Accessory Dwelling Units
Coach Houses, Laneway House, & Granny Suites
Accessorry dwelling units allow property owners to increase livable or leasable space on their properties. Zoning rules in most municipalities in Ontario have changed to allow for 3 separate units without a zoning change. Property owners can have a main dwelling, secondary suite, and an accessoy dwelling unit.
Step 1: Land Survey
The first step to your project is to get a survey completed of the property to determine property lines, setbacks, and existing structures. This will create a site plan of the property and ensure you have the building envelope for the accessory dwelling unit.
Step 2: Land Planning
With the existing information gathered we can create a proposed site plan and check zoning requirements such as lot coverage, environmental setbacks and file any minor variances.
Step 3: Design
With the site plan and existing conditions determined, the actual building can be designed, engineered. Once the drawing package is created the permitting and construction process can start.
Our team has integrated surveyors, planners and designers that can help you with your project. Contact us about your accessory dwelling unit or secondary suite today.
Accessory Dwelling Units and Secondary Suites
Accessory Dwelling Units and Secondary suites vary slighty. A secondary suite is usually a basement or attic apartment attached to a primary dwelling, where as an accessory dwelling unit is detached such as a granny suite, laneway house or granny suite.
At a minimum an accessory dwelling unit needs to contain a living space on it’s own including a kitchen, bathroom and sleeping area. An accessory dwelling unit cannot be severed from a lot and will always be part of the property.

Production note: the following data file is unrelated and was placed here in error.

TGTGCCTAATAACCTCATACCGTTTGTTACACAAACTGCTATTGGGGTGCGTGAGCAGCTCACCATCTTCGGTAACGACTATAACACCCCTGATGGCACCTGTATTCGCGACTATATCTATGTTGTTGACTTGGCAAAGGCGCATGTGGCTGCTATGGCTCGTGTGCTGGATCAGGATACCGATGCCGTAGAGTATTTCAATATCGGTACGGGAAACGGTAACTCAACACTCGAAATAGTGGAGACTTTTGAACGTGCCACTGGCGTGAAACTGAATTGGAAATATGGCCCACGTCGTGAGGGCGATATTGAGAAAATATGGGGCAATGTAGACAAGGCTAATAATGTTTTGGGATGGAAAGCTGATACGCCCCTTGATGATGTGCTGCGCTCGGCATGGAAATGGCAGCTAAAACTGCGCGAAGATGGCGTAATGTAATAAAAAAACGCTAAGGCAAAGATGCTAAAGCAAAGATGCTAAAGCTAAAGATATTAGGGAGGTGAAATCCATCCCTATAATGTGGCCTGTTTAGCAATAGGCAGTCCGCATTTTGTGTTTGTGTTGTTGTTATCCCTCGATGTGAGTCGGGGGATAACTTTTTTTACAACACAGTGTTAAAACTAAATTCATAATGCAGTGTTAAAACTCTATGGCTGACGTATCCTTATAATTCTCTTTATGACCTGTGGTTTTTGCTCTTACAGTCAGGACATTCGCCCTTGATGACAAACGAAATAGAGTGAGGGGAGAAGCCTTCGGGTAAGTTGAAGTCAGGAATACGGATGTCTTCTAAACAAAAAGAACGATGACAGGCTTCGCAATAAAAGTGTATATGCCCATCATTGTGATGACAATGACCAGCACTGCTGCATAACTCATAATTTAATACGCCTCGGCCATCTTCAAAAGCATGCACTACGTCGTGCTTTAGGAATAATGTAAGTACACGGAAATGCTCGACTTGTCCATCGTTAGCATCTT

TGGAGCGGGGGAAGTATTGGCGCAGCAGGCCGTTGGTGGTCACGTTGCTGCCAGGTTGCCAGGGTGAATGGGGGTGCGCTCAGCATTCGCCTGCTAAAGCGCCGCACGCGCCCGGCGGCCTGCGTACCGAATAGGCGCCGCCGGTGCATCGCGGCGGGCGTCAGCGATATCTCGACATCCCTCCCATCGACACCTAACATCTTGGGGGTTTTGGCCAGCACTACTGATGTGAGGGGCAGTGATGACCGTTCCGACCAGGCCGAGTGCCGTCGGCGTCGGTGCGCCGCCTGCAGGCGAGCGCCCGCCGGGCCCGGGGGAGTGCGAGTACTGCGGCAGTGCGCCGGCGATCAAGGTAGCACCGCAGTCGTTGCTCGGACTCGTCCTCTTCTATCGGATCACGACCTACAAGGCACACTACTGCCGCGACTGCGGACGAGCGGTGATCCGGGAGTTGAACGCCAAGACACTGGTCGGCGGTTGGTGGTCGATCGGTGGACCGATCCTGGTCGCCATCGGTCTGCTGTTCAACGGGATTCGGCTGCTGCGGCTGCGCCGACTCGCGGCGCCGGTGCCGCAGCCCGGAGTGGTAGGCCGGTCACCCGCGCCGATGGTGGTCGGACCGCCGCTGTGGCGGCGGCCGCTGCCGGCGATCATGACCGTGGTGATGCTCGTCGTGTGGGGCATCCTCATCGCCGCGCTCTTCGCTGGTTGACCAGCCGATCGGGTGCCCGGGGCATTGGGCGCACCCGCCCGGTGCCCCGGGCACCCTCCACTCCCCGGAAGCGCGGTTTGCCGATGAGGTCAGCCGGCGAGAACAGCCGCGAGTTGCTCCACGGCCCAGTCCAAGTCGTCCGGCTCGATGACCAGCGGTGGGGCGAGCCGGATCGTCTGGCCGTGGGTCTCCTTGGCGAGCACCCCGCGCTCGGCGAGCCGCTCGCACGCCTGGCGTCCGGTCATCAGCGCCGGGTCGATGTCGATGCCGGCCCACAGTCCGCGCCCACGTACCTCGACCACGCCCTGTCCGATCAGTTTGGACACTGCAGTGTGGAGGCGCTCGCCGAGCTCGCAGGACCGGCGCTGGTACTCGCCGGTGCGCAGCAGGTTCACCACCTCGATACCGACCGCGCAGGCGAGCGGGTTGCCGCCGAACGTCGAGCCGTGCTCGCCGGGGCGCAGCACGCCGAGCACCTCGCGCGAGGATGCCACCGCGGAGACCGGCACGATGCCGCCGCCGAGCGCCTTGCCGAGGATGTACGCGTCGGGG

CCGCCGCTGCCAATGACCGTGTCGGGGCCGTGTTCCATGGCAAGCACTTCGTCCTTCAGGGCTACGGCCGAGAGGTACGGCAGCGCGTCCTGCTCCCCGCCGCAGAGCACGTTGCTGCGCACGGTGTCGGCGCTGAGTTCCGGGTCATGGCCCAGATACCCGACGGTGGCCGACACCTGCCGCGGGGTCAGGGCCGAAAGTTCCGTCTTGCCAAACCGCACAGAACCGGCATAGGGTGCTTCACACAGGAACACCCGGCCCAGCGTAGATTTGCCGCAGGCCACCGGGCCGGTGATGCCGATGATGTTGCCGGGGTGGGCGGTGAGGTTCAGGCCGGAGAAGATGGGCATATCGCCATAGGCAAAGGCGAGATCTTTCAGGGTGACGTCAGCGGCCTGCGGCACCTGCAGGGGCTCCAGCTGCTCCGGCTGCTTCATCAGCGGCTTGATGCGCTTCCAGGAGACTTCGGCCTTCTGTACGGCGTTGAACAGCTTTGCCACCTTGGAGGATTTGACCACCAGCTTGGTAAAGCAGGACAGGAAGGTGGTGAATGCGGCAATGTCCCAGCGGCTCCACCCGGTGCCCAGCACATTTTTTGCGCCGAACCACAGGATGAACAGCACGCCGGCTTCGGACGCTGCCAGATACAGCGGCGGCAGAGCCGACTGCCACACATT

The provincial leglislation in Ontario called The Planning Act was changed to allow for 3 separate units on a single property. Any property can contain a primary dwelling, accessory dwelling unit and a secondary suite.
- One ADU within the principal dwelling, or
- Two ADUs within the principal dwelling, or
- One detached ADU in the yard, or
- One ADU within the principal dwelling and one detached ADU in the yard.
The property is still subject to other zoning provisions such as lot coverage, frontage and setbacks.
How Big Can My ADU be?
The ADU will be the lesser of the following:
- Maximum Lot Coverage
- 50% of the area of the principal building
- Maximum Floor Area of 150 sq.m. (1,615 sq.ft.)
The maximum lot coverage will be dependent on local zoning provisions which is usually 35%. The ADU is still subject to setbacks, rear yard and side yard setbacks are usually 1.2m (4′-0″). Ensuring the building will fit on the property is a key consideration for an ADU project.
We can help you with your ADU project.
Solving Housing Shortages
Accessory Dwelling Units (ADUs), also known as granny flats, in-law suites, or secondary dwellings, have gained increasing popularity as a versatile solution to housing needs. These compact living spaces are typically situated on the same property as a primary residence and come in various forms, including converted garages, standalone cottages, or additions to existing structures. From an architectural perspective, ADUs embody flexibility, allowing homeowners to optimize their property while addressing changing demographics and lifestyle preferences. Designs often focus on maximizing space efficiency, incorporating modern amenities, and ensuring a seamless integration with the main residence. Architects and homeowners alike appreciate the challenge of balancing functionality and aesthetics in ADU design, often resulting in spaces that feel both contemporary and complementary to the overall property.
Beyond their architectural significance, ADUs play a crucial role in addressing housing shortages, providing affordable housing options for extended family members, renters, or homeowners seeking additional income. The rise of ADUs reflects a shift toward more sustainable and community-oriented living arrangements, fostering a sense of inclusivity and adaptability within residential neighborhoods. As local regulations evolve to accommodate these structures, ADUs continue to shape the landscape of urban and suburban living, offering a dynamic solution to the ever-changing demands of the modern housing market.
IN Design + Construction
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